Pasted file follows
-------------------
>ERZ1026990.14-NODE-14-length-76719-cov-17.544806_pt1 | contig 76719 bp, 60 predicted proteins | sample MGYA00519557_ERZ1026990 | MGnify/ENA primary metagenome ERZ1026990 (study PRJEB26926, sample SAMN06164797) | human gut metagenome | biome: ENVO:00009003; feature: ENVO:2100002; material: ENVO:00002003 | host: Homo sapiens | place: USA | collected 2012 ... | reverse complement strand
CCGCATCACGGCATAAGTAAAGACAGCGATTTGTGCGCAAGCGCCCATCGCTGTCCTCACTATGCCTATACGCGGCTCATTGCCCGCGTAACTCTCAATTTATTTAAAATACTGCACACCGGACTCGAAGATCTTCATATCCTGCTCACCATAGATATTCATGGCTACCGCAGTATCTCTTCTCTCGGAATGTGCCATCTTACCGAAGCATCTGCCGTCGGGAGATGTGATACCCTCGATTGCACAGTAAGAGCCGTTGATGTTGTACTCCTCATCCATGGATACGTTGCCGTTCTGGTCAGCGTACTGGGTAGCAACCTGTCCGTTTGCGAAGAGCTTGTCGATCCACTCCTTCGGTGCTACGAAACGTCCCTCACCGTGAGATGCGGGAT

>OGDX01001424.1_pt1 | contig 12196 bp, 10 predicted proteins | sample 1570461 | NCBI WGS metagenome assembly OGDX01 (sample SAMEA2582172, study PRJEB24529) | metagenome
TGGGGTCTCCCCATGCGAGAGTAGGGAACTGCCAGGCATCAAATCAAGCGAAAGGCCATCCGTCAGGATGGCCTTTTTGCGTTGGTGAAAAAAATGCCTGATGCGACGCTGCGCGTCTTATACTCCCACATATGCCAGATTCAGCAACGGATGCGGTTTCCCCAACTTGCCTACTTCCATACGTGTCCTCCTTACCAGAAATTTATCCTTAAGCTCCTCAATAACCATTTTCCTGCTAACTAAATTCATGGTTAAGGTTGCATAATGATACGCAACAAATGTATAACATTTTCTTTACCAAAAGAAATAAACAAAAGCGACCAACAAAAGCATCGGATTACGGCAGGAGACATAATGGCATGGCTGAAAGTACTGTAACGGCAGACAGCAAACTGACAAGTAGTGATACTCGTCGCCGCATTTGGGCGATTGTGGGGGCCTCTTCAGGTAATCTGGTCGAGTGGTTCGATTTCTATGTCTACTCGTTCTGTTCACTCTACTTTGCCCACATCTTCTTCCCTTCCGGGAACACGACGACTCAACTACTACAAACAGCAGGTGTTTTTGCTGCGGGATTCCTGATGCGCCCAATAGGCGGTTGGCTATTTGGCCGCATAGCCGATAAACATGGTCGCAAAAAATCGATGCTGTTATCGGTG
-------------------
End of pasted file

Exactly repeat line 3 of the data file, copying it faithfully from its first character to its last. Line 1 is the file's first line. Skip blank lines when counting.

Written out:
>OGDX01001424.1_pt1 | contig 12196 bp, 10 predicted proteins | sample 1570461 | NCBI WGS metagenome assembly OGDX01 (sample SAMEA2582172, study PRJEB24529) | metagenome